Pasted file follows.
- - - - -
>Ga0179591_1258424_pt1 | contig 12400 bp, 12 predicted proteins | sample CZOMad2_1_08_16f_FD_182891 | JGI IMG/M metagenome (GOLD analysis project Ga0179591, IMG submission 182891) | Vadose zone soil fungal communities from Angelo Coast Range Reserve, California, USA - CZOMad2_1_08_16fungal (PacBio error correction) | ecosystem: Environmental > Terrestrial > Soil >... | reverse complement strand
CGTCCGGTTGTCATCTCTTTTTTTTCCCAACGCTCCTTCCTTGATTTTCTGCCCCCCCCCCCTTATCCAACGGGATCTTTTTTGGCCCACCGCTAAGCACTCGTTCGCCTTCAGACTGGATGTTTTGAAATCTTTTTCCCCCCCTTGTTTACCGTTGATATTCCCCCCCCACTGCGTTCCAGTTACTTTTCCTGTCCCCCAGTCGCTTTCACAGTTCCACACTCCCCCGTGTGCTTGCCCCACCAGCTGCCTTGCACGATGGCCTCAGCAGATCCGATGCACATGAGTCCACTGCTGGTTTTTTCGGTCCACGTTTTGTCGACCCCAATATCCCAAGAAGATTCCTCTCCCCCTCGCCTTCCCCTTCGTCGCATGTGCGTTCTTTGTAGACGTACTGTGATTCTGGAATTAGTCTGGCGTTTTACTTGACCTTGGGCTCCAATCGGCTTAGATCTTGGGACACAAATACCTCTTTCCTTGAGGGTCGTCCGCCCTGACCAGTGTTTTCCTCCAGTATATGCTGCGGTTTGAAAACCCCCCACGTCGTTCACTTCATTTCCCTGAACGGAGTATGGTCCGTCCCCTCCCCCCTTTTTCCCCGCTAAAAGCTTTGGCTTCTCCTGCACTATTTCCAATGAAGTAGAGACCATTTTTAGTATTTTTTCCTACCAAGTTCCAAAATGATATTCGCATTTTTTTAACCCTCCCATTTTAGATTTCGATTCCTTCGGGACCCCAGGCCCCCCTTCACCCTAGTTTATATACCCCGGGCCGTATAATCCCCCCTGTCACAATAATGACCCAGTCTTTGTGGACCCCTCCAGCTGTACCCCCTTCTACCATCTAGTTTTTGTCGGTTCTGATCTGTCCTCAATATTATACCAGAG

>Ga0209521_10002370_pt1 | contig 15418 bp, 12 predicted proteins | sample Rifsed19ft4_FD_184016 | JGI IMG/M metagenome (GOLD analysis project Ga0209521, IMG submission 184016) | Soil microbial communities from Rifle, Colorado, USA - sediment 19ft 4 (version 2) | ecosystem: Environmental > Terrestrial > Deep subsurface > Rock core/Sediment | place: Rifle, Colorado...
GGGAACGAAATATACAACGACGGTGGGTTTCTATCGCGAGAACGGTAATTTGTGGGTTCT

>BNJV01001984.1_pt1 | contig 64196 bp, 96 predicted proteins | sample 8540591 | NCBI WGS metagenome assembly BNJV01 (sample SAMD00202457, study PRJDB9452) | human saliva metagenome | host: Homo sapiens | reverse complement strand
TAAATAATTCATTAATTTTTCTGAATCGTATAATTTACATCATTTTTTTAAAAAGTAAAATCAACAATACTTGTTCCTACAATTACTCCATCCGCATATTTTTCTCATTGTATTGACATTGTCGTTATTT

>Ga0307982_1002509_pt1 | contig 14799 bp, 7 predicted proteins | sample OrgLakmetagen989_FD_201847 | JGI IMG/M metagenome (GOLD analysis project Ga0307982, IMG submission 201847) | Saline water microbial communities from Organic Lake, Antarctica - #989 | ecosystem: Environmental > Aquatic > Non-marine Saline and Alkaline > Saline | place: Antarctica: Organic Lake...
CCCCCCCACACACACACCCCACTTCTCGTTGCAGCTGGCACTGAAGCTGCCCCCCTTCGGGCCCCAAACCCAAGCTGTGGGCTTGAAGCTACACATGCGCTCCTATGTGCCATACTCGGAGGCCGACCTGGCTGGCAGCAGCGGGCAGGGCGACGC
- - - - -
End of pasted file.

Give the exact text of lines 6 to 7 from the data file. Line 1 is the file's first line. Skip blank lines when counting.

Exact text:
TAAATAATTCATTAATTTTTCTGAATCGTATAATTTACATCATTTTTTTAAAAAGTAAAATCAACAATACTTGTTCCTACAATTACTCCATCCGCATATTTTTCTCATTGTATTGACATTGTCGTTATTT

>Ga0307982_1002509_pt1 | contig 14799 bp, 7 predicted proteins | sample OrgLakmetagen989_FD_201847 | JGI IMG/M metagenome (GOLD analysis project Ga0307982, IMG submission 201847) | Saline water microbial communities from Organic Lake, Antarctica - #989 | ecosystem: Environmental > Aquatic > Non-marine Saline and Alkaline > Saline | place: Antarctica: Organic Lake...